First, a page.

Myostatins myotonic dystrophy and bodybuilding

Protein is a vital part of your diet. Consisting of a variety of amino acids, proteins compound and fuse to regulate virtually every aspect of your body. Genetics play an important part in how and where those proteins are used – and how long they endure. Different proteins aid muscle development and use. They also help cellular growth. Over the last decade, researchers have isolated some proteins that can hinder and harm muscles and cells. Some may occur in birth others occur in your life span. Myostatin is a probable protein compound that does both. It is part of the roots of muscle diseases from dystrophies to recent diseases like DDX3X that affect many lives. Isolation of myostatin as having a role is a small part of a huge puzzle thwarting treatments and cures.

Myostatins are a group of micronutrients that bodybuilders use to control muscle growth. Most people have them naturally but, through aging process, there is muscle loss. Myostatins have this strange side-effect. They aid in the eventual wasting of muscle growth.

Myostatin inhibitors have been a rage in muscular and fitness. Some competitive athletes were disqualified for using supplements or gene-doping to produce enhanced performance effects. There are many muscle issues with natural aging and an entire list of neurological and muscle wasting diseases. Is it worth the excitement?

Myostatin is a secreted protein that acts as a negative regulator of skeletal muscle mass. During embryo-genesis (within the womb), myostatin is expressed by cells in the myotome (group of muscles that a single spinal nerve innervates) and in developing skeletal muscle and acts to regulate the final number of muscle fibers that are formed. The MSTN gene provides instructions for making a protein called myostatin. Myostatin is found almost exclusively in muscles used for movement (skeletal muscles), where it is active both before and after birth. This protein normally restrains muscle growth, ensuring that muscles do not grow too large.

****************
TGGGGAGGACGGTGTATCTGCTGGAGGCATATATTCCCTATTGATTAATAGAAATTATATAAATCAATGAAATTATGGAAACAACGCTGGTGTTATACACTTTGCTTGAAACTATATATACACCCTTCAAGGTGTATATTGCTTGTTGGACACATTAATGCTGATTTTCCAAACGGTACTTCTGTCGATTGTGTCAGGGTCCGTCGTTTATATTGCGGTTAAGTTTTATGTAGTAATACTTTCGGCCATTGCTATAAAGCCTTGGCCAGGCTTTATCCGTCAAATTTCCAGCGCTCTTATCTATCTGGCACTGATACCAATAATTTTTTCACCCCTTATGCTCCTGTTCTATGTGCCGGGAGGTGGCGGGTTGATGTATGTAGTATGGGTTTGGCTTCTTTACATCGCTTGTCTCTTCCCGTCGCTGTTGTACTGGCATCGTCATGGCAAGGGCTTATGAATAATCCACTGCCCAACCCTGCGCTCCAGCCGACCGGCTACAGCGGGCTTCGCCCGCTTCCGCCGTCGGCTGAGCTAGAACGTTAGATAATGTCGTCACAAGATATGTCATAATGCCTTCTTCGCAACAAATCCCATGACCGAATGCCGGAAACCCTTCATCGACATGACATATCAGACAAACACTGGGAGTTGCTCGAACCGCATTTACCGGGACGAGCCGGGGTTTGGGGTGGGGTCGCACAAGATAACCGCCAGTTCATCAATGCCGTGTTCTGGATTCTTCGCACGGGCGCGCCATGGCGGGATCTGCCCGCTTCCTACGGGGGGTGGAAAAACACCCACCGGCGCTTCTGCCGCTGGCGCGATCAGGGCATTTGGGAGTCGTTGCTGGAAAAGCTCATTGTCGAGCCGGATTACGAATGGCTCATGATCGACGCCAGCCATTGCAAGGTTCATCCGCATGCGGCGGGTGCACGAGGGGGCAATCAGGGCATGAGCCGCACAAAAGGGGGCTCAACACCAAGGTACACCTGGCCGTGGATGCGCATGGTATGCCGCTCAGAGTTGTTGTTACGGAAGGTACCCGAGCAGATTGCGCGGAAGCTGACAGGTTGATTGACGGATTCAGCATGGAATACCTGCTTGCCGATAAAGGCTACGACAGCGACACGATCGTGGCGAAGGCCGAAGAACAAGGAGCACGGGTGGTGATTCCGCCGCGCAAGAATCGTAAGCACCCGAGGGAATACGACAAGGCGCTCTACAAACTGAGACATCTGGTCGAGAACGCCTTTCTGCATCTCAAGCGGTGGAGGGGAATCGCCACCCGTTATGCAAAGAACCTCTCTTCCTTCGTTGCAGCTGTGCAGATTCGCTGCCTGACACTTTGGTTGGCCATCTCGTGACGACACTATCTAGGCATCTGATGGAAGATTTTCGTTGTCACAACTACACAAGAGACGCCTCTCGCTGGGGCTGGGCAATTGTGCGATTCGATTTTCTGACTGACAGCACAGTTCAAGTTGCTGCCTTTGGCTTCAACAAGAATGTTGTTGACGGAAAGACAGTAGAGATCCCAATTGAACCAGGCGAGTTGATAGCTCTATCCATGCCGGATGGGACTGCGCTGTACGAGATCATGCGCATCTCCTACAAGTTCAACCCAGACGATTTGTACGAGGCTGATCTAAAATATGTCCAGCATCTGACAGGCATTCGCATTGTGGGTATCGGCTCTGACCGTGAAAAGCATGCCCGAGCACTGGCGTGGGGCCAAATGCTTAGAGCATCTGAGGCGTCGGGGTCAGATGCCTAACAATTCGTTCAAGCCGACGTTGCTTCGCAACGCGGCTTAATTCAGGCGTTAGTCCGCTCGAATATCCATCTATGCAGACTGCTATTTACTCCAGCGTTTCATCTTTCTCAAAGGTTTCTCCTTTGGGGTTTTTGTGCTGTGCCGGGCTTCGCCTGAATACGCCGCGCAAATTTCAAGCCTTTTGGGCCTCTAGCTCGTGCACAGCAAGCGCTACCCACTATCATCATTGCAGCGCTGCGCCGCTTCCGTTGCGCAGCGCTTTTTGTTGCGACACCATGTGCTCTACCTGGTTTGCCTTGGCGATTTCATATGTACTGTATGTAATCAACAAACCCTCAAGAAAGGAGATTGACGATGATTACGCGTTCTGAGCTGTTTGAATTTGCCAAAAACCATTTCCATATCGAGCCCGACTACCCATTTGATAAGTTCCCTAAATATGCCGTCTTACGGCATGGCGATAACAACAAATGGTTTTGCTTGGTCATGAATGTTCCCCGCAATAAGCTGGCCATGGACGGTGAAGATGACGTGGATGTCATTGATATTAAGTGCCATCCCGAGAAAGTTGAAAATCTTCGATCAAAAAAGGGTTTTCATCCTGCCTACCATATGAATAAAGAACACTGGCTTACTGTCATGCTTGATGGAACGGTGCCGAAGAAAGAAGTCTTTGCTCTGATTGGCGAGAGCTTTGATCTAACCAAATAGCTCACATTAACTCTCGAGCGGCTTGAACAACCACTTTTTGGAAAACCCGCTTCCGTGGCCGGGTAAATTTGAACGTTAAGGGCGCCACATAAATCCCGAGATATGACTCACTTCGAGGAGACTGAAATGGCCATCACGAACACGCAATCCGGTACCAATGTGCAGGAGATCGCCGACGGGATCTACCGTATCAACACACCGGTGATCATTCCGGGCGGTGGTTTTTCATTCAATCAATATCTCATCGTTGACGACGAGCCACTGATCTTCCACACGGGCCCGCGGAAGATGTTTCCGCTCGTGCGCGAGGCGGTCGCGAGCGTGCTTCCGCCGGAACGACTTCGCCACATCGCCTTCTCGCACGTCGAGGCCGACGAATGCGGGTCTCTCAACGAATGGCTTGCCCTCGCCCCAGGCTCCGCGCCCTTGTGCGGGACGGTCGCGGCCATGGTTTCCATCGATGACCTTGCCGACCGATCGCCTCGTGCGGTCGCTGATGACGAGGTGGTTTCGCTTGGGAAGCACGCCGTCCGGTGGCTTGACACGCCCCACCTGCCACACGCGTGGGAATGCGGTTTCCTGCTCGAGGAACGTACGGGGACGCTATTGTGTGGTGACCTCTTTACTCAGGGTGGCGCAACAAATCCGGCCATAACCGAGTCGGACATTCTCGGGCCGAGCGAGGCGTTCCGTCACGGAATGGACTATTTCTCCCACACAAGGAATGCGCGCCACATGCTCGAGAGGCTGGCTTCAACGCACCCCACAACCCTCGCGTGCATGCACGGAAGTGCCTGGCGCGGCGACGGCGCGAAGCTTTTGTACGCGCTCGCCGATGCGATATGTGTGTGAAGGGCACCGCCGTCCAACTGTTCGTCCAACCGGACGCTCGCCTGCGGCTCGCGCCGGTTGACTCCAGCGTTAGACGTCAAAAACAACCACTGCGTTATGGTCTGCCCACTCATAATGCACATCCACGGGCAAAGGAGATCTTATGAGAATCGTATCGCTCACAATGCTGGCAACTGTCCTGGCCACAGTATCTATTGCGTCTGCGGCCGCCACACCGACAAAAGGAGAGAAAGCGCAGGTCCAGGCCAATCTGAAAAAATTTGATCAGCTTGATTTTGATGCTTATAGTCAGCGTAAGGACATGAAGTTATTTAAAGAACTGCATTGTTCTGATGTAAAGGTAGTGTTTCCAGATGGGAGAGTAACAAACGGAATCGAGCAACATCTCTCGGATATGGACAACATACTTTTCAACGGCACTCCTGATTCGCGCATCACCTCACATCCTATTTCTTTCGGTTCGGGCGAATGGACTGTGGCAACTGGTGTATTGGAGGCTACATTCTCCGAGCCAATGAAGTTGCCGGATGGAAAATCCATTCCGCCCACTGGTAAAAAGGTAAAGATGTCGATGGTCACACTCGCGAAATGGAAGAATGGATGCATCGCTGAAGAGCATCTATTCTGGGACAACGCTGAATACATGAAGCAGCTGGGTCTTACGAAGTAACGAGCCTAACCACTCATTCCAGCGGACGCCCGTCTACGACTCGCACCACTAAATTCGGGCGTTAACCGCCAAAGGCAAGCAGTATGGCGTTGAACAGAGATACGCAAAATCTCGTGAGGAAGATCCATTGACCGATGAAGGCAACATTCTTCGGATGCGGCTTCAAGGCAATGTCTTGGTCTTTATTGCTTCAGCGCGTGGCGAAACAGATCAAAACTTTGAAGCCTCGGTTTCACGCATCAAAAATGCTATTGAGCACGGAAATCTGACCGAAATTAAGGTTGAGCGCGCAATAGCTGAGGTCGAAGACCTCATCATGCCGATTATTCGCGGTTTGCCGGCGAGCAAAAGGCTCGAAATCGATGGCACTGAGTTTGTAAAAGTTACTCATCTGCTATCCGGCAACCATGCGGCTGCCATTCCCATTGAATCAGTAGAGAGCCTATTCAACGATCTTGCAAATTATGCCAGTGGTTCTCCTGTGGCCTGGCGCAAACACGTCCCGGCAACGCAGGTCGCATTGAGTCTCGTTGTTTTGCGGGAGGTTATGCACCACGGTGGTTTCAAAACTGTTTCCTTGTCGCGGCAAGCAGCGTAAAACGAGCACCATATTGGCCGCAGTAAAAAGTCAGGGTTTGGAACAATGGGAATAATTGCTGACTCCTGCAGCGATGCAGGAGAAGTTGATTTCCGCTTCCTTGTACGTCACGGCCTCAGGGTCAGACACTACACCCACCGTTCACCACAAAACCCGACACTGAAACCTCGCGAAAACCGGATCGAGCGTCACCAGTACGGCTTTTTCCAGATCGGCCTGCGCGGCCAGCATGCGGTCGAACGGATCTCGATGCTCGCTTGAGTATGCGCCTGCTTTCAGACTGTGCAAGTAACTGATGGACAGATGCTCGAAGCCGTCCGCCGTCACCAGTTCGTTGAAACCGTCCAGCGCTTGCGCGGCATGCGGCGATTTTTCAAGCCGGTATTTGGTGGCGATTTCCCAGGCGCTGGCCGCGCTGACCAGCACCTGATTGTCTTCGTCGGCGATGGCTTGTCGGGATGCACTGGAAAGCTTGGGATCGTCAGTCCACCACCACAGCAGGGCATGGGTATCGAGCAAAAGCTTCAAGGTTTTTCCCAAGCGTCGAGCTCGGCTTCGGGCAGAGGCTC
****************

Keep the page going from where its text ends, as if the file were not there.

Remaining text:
The general theories to stop this myostatin-based muscle wasting is to inhibit this protein from infecting those muscles. Myostatin inhibitors are found in foods as phytonutrients – naturally occurring micronutrients:

Green tea
Chocolate (especially dark chocolate and raw cocoa powder)
Blackberries
Pomegranates
Broad beans (e.g. Fava Beans)

In the body, Myostatin is produced by the muscle tissue of the heart, and damage to the heart causes it to be released into the bloodstream. It is associated with potential muscle loss of heart tissue in people with heart disease. This may also be associated with producing naturally high LDL cholesterol levels within that group. It may also trigger low HDL and high triglyceride measurements within a cardiac lipid panel in repeated serum tests.

High myostatin levels are associated with muscle wasting and may be associated with many diseases. Research on animals indicate that Myostatin levels may be significantly higher in patients with diseases like amyotrophic lateral sclerosis (ALS), Duchenne muscular dystrophy, myotonic dystrophy and multiple sclerosis, among other neurological and muscle diseases. Disease diagnosis usually demonstrates a genetic cause. Those myostatin levels and muscular atrophy may be the result of this genetic impulse. Myostatin levels may show why drugs for Duchenne Muscular Dystrophy do not work.